Moses' account of all of the materials of the Tabernacle is a model for the honesty and transparency with which we should run our businesses.
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Have you ever noticed that the Ten Commandments take up only a handful of verses in the Torah, while the construction of the Tabernacle is given several chapters worth? Perhaps this is meant to mirror life itself--moments of high moral impact and lofty sentiments are short and infrequent, while shopping lists, renovations, and daily chores take up huge amounts of time. But this is all godly work, the Torah seems to be telling us. Even the most creative tasks have their tedious details; even the most mundane jobs can be infused with mindfulness and holiness.
Completion of the Tabernacle
This week's parashah, Pekudei, concludes the Torah's recounting of the building of the Tabernacle. This has been going on for five weeks--two weeks of instructions in designing the Tabernacle, two weeks describing the construction work, broken in the middle only by Ki Tissa, the story of how the Israelites came up with their own building project--the Golden Calf.
"These are the accounts of the mishkan" (Exodus 38:21), begins Pekudei, and then proceeds to tell us how much gold, how much silver, how much copper was used in its building. This seems curious. If the building of the mishkan (Tabernacle) was done according to God's specifications, and Moses was supervising the work, why does the Torah bother to give us an accounting? Surely Moses, of all people, could be trusted! Are these accounts just the wrap-up, the final audit of the books, on a par with the meticulously detailed blueprint for the Tabernacle? Or are they intended to impress us with the richness and beauty of the Tabernacle, built with precious materials in such abundance?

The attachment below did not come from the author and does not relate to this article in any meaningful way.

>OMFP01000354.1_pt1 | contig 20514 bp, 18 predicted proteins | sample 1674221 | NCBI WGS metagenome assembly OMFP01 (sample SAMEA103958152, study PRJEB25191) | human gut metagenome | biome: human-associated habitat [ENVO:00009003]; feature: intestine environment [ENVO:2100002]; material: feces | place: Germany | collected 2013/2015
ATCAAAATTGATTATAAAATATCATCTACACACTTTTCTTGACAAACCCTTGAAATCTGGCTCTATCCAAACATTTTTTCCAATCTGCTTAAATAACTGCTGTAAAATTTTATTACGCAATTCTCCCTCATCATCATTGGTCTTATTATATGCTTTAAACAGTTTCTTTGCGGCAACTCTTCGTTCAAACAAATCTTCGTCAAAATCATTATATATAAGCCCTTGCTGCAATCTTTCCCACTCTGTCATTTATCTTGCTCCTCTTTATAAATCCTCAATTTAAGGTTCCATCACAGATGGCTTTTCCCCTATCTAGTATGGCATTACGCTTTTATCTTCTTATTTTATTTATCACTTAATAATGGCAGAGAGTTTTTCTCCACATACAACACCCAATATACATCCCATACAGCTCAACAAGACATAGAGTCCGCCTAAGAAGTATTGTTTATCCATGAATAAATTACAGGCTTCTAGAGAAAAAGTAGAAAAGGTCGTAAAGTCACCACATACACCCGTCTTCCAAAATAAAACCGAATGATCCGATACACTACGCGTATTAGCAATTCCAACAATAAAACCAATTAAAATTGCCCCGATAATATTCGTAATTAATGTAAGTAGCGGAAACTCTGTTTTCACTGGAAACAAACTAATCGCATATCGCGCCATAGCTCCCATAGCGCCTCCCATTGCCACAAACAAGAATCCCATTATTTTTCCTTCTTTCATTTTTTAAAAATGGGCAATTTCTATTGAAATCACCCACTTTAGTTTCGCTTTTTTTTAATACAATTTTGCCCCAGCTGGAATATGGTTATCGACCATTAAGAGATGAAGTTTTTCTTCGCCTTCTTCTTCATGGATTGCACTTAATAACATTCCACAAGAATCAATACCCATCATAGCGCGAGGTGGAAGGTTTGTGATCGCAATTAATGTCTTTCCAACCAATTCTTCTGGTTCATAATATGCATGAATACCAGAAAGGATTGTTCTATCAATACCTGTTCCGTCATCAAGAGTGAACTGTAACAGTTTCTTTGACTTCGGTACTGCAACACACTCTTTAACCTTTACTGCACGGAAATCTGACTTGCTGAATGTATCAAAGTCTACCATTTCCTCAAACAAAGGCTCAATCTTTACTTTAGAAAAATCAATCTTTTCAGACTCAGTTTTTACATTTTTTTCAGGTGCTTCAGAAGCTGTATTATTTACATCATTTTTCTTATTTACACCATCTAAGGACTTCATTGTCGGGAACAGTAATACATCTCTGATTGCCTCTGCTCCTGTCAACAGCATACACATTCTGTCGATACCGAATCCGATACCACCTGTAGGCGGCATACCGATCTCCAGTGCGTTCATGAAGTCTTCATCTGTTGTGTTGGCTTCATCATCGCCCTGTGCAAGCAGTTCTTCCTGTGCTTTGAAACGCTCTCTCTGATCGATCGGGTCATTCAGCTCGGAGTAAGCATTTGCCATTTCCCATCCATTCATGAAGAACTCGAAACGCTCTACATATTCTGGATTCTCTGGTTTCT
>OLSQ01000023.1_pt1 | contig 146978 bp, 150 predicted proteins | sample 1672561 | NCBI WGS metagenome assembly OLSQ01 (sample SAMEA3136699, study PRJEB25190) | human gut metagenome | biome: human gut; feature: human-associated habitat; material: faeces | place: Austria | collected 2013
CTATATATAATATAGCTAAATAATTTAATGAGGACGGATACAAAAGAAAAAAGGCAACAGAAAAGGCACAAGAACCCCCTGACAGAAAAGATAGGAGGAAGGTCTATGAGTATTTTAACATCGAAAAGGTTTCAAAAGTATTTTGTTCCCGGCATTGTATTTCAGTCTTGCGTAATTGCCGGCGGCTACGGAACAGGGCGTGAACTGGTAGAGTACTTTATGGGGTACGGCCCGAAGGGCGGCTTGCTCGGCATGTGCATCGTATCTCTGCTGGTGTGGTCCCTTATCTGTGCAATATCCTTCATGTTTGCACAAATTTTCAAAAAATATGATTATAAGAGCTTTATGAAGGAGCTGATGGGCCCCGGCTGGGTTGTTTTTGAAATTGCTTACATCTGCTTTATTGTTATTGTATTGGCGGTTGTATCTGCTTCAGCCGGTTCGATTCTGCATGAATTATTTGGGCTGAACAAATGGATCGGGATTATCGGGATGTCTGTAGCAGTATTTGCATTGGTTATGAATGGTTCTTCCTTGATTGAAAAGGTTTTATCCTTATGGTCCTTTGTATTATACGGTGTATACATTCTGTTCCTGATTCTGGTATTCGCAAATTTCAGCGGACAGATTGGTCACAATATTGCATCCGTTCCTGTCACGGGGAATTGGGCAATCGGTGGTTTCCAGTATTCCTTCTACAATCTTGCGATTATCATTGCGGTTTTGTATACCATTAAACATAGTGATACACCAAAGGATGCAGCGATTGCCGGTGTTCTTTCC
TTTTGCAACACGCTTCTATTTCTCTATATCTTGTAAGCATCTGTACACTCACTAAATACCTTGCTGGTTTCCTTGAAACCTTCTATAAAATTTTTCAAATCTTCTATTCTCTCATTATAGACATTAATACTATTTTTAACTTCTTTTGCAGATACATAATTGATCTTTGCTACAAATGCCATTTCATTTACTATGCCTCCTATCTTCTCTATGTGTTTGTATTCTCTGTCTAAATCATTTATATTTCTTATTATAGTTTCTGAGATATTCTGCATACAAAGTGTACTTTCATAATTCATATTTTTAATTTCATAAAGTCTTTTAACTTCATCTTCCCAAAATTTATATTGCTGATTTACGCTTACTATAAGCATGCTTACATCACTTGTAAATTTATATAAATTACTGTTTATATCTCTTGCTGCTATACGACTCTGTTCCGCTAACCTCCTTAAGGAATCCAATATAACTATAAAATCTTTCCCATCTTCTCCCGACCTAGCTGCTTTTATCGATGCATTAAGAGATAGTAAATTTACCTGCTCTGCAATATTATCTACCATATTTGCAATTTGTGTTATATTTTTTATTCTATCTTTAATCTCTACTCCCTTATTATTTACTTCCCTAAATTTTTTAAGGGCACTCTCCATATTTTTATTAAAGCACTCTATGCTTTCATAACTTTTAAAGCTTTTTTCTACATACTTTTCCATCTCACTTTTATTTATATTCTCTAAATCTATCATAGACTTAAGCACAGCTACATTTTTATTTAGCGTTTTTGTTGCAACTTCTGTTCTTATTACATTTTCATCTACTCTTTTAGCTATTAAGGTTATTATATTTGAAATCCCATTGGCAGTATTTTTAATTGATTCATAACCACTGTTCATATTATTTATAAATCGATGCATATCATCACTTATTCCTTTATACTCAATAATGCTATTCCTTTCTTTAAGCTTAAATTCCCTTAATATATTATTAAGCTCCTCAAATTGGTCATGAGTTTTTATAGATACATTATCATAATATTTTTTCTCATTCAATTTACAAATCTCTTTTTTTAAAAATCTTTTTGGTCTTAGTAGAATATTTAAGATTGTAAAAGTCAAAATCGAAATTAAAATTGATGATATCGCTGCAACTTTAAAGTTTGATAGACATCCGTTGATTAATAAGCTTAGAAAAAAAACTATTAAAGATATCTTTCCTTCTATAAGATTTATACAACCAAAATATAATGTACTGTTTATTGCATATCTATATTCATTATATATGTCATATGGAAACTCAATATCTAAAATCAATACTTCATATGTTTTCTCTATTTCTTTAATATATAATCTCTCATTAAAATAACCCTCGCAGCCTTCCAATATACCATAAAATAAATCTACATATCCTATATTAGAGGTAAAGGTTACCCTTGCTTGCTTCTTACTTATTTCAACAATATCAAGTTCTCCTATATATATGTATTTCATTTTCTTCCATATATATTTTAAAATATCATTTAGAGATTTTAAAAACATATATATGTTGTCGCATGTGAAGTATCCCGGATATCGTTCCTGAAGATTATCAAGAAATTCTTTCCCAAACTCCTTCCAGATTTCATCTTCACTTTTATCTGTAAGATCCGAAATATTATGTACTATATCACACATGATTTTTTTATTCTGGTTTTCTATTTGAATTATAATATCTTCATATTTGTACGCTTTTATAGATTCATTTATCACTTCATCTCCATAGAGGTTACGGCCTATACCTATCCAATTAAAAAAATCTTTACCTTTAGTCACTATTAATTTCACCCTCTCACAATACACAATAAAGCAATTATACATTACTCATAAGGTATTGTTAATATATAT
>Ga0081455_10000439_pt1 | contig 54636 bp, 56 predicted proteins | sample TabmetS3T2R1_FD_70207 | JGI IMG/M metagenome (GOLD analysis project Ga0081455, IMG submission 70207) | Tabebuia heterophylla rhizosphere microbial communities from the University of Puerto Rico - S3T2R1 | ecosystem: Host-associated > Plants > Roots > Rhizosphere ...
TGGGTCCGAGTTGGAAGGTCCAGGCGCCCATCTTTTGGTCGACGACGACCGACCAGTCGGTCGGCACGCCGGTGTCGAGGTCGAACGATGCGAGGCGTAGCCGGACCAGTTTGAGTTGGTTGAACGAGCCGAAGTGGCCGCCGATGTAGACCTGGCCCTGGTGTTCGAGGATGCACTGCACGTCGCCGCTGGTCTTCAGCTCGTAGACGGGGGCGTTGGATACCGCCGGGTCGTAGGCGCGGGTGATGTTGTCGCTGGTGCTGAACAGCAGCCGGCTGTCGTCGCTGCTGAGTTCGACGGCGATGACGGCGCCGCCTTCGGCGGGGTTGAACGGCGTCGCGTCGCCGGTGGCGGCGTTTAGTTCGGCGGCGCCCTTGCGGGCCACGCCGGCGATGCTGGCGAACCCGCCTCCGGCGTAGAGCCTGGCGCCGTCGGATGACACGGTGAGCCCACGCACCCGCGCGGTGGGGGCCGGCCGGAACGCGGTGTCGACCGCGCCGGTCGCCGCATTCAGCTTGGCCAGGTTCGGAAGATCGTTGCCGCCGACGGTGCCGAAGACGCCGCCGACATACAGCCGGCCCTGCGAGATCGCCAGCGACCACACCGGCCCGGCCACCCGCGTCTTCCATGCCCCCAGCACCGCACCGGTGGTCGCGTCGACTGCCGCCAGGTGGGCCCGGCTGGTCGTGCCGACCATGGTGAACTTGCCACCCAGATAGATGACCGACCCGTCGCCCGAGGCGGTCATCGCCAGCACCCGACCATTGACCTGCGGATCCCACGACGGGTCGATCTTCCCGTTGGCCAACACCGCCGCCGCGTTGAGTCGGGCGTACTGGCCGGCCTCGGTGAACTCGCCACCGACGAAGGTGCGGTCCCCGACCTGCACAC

The rabbis in the midrash connect the accounts with the responsibility of leaders to their people, and with the age-old temptation for dishonesty and mistrust with regards to precious. The Midrash says:
Moses said: I know that Israel are grumblers. So I will give them an accounting of all the work of the Tabernacle. He then proceeded to give them such an account--"these are the accounts of the Tabernacle"--giving them an accounting for each and every item, whether gold, silver, or brass, that was used in the Tabernacle, in order of their use...
Apparently, whatever the people's feelings toward Moses in general, when it came to money, trust was a scarce commodity. Sure, Moses was trusted by God--but that wasn't necessarily the same as being trusted by people. Those in positions of power need to be aware of the jealousy that their power and actions can evoke. They particularly need to be sensitive, not only to doing the right thing, but to how people will perceive their actions and attitudes. The Midrash continues: